When I met John, my life sorely needed grounding. My mother had died a few years earlier, a blessing really, given her severe bi-polar illness and her seemingly near-constant desire to die. I had just moved with my father and younger siblings, whom I’d mostly raised, from the home we’d lived in for two decades to a community where I knew no one. I was finishing up at the local state university—I’d never gone away to school or lived apart from my family—and was terrified that the seeds of my mother’s mental illness were swimming in my blood stream, awaiting the right combination of factors to spring alive and seize me. Alcohol and drugs helped blunt the vision of the future that seemed to lie in store for me, something I wanted to escape with all the desperation of a drowning person.
Is it possible, I wonder now, that in that desperation I latched onto John, ensuring we’d both be in the drowning pool together?
He was handsome, tall and stable, came from the Midwest and had a family that looked like the Cleavers. No history of mental illness or alcoholism or drug addiction. No brothers in juvenile hall or California Youth Authority or prison. No high school dropouts. No teen pregnancies. He and his siblings all went away to prestigious universities right out of high school—not even a stint at community college first. He’d just moved to the LA area from Minneapolis and knew no one, it seemed, but me, whom he’d met at a church function I’d been dragged to.
If ever there was someone who could keep me sane—perhaps I thought this in some unconscious region of my brain?—there he was.
In the early days, we laughed together—he has a great sense of humor—and enjoyed each other. We shared a set of values, an outlook on life, an idea of what a future family might look like. Plus, there was attraction: sexual chemistry is a potent brew and worked its mojo on both of us. I held onto huge goals and dreams and aspirations that he found admirable, even if he didn’t share them. He was easily satisfied by life, while I chased things.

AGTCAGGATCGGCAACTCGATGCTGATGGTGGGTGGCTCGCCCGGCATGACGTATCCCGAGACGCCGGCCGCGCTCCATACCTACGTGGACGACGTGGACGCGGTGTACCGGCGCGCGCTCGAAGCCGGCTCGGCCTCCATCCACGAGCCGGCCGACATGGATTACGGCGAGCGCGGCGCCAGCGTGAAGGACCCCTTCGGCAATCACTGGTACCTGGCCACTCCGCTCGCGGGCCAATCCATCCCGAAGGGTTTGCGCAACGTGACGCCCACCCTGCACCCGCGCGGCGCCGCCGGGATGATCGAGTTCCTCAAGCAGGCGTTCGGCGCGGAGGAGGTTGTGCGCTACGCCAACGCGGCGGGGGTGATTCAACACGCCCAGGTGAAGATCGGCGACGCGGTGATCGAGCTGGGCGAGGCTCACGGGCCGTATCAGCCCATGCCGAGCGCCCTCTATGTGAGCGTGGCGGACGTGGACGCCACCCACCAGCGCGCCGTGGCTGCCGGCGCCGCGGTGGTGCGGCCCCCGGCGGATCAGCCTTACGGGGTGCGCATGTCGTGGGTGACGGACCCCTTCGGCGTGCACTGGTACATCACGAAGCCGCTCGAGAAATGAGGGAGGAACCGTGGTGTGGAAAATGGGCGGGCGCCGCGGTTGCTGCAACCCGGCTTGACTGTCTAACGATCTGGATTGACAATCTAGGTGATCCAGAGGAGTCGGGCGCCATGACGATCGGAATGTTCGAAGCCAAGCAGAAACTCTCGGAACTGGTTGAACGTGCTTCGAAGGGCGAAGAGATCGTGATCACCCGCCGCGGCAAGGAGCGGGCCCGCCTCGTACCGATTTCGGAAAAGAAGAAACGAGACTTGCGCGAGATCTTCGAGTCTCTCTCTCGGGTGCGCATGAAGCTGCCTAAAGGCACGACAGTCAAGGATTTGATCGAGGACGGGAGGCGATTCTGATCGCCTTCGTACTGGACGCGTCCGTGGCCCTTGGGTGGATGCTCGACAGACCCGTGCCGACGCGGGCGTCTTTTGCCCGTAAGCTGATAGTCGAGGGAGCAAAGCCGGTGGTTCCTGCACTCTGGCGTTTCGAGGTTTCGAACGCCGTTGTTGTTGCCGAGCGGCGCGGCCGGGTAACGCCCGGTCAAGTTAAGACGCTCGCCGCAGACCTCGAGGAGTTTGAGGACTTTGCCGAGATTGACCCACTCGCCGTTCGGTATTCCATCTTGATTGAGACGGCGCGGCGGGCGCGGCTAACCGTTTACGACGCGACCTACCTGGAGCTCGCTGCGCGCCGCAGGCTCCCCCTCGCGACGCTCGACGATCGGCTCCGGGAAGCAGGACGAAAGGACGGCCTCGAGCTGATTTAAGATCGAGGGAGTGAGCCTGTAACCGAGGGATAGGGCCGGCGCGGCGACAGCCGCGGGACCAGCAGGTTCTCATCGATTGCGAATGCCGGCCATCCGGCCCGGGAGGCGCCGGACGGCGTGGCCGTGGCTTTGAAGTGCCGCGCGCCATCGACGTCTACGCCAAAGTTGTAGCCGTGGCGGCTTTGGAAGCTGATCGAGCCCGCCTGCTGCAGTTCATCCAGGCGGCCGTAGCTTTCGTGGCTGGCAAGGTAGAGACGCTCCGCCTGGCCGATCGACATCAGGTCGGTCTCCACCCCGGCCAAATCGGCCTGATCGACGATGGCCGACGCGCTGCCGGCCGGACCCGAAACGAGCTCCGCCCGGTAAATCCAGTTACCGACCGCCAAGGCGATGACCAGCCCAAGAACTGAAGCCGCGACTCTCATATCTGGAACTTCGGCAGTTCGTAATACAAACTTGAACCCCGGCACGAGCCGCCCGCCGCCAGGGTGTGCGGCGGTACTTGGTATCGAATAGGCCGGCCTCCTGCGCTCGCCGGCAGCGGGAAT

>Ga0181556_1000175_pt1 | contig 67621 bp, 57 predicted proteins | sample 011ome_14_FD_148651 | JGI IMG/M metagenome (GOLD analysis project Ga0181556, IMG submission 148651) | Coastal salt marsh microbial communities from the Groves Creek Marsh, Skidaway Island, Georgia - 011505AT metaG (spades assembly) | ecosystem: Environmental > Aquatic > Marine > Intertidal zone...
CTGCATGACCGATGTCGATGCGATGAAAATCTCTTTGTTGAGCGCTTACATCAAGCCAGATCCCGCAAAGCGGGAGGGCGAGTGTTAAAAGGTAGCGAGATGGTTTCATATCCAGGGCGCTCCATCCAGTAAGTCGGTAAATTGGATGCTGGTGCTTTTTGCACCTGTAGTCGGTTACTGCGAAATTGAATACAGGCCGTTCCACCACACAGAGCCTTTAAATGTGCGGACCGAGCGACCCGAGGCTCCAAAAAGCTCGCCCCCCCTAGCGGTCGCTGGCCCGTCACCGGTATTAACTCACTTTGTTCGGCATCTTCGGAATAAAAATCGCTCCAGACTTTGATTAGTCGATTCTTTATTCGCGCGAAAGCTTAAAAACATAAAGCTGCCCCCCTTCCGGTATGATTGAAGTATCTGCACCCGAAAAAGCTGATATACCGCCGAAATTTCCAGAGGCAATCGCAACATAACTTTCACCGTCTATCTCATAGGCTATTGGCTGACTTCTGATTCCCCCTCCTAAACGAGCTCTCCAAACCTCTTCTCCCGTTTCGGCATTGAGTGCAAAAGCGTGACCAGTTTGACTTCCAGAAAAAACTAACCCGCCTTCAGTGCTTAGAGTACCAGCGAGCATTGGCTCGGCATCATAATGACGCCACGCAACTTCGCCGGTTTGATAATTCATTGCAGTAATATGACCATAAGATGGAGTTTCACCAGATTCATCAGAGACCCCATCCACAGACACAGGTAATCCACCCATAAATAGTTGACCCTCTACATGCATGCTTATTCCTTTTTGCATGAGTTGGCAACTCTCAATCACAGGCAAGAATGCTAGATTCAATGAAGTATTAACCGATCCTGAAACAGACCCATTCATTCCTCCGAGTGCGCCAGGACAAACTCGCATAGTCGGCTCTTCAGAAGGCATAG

In 1989, eight weeks after the birth of our first child, I woke up severely hung-over.
“We need to give Jarrod the breast milk I stored in the freezer,” I told John as I pumped fresh breast milk to throw down the drain. “I was drinking last night.”
John knew I struggled with drugs and alcohol before he’d married me, but I’d done an excellent job keeping the extent of the problem hidden, ensuring my outbursts remained under control. I’d managed to stay abstinent throughout most of the pregnancy, but the demands of new parenthood were shaping up to be more than I was able for. I knew from experience where the path I was on would lead—my mother’s own mental illness, helped or exacerbated by alcoholism I can’t say for sure, had clearly demonstrated that to me. I left our newborn in John’s care that morning to seek help.
A year later, we bought a house in the suburbs, had two more children, and I did my best to embody what I pictured to be the good wife and mother. I wore Winnie-the-Pooh denim jumpers, brought string cheese, juice boxes and peanut butter crackers wherever I went, was the consummate soccer mom, balancing this identity with my work as a freelance copywriter. Motherhood, I had chosen to believe, was my calling. I would be the best mother possible, trying perhaps to make up for my own sad childhood. If there was no way to go back and re-do that one—and with my mother’s death, that possibility had closed—I would do the next best thing: experience a solid, fulfilling mother-child relationship from the mother’s point of view. I immersed myself in my kids’ world, becoming an advocate for childhood literacy, pushing children’s books on everyone I knew, volunteering in the kids’ co-op preschool. I was happy and fulfilled—for a time. And then the need to grow reared its head and I signed up for graduate school in creative writing.
I drove from the suburbs to attend classes in the city and my life opened up. I developed different interests, met new people who were just as alive to the written word as I was, who felt just as passionate about finding the right combination of sound and meaning in language, who were able to discover the piercing beauty in another’s (and occasionally one’s own) sentences as I did. My life dilated to allow in more light, more joy, more beauty, more presence. The experience empowered and emboldened me. I went from being a writer-for-hire, ready to scribble my words for anyone who’d pay me, to writing things that mattered deeply to me. Before I knew it, I found ample paying work, signed a couple of book contracts, and developed supportive allies to keep me company on my journey.